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Important 2019 Tax Information

Key points regarding win/loss tax changes that could impact you, and what you can do about it.
Your voice - as someone who could be directly impacted - is critical in the fight to stop this measure. We urge you to reach out immediately to Assembly Member Phil Ting, Chair of the Budget Committee to tell him you oppose this unfair change in the tax law. Here are some options:
  • To place a phone call (Mon-Fri, 9am - 5pm): 415-557-2312
  • To send an email, click this link
  • Or, you can write and mail your own note to:
    Assembly Member Phil Ting
    455 Golden Gate Avenue, Suite 14600
    San Francisco, CA 94102
Proposed action in the State Budget and Assembly Bill 1606 would eliminate the deduction for gaming losses when calculating state tax liability for winnings.
Eliminating the deduction for losses ONLY for gaming unfairly imposes additional tax burdens on patrons of tribal and commercial gaming businesses.
  • This singles out gaming patrons to provided funding for benefits for California citizens that are the entire state's responsibility.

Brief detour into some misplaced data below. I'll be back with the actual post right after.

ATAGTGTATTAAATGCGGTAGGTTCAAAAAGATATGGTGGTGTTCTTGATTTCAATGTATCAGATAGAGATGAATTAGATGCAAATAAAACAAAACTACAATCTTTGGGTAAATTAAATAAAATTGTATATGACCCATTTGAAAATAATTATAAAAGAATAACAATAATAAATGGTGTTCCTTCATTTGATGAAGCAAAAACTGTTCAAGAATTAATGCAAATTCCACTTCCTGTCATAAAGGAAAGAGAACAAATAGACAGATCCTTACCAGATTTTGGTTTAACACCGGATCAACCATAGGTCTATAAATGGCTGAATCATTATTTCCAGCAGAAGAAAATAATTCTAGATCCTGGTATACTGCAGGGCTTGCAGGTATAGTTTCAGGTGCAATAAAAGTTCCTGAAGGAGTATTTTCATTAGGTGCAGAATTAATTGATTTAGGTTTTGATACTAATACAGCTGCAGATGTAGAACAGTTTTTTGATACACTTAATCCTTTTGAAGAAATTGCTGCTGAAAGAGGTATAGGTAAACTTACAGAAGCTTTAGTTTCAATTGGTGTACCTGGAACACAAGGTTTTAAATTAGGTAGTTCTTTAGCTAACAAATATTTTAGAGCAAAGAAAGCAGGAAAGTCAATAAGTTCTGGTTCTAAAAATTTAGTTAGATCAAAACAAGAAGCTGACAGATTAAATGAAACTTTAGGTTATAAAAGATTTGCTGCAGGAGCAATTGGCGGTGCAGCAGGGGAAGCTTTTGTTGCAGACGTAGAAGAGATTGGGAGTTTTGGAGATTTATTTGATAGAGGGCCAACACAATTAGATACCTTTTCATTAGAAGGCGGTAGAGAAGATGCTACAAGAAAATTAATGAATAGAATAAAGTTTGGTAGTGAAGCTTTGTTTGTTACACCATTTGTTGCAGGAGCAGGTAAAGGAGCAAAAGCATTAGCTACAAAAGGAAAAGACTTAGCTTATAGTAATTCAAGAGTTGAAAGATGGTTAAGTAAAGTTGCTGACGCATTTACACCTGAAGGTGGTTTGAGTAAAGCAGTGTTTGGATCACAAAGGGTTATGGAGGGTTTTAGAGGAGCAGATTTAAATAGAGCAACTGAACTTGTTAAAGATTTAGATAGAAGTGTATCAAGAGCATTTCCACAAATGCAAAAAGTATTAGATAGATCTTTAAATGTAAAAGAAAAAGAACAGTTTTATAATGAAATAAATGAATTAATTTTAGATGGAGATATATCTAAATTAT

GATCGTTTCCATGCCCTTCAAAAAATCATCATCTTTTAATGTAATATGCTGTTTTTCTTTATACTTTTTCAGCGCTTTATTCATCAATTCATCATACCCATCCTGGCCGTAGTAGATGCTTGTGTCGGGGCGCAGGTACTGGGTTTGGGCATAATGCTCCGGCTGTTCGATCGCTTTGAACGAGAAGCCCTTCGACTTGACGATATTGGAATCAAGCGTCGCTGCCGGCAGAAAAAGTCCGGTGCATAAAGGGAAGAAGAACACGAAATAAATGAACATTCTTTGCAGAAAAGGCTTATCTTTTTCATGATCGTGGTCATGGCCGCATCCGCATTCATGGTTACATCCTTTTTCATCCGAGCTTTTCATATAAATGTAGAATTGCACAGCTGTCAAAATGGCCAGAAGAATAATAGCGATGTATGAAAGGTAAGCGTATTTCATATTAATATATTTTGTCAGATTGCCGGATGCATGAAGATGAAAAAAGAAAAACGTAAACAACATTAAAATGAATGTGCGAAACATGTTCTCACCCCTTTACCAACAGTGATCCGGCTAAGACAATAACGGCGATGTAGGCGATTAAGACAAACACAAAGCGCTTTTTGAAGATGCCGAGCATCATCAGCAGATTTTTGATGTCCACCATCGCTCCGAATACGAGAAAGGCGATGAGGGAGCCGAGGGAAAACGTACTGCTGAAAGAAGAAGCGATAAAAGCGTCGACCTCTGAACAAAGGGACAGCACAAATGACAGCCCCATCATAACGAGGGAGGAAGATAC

• Deductions for gambling losses against tax liability for winnings are common-sense and consistent with tax policies like those for capital gains or businesses, which levy tax on "net gain" - gains minus losses.
  • The federal and many state governments permit this deduction for gaming.
Eliminating the deduction would hurt tribal and commercial gaming operations, and, in turn, harm the communities, local governments and charities that rely upon them for critical funding.
  • Increasing the tax burden on patrons will reduce their disposable income, and consequently revenue and job creation at gaming facilities.
Tribal gaming is a significant job creator and contributor to surrounding communities and the state economy.
  • In 2016, 74 tribal gaming facilities supported 124,300 full time jobs and generated $928 million for the State and $378 million for local governments.
  • $20 billion in annual economic output (2016).
  • Tribal gaming facilities generate vital revenues to support tribal citizens and are catalysts for economic development in the tribes' local communities, which are often rural and economically disadvantaged.
Other, more equitable, resources are available to pay for water infrastructure or state-funded medical schools.
  • A Senate subcommittee has already voted to appropriate $150 million annually from the General Fund to address safe and affordable drinking water issues within the State.
  • The programs to be funded by this proposed deduction can an should be equitably funded out of the roughly $22 billion budget surplus available (LAO) in 2019-20.
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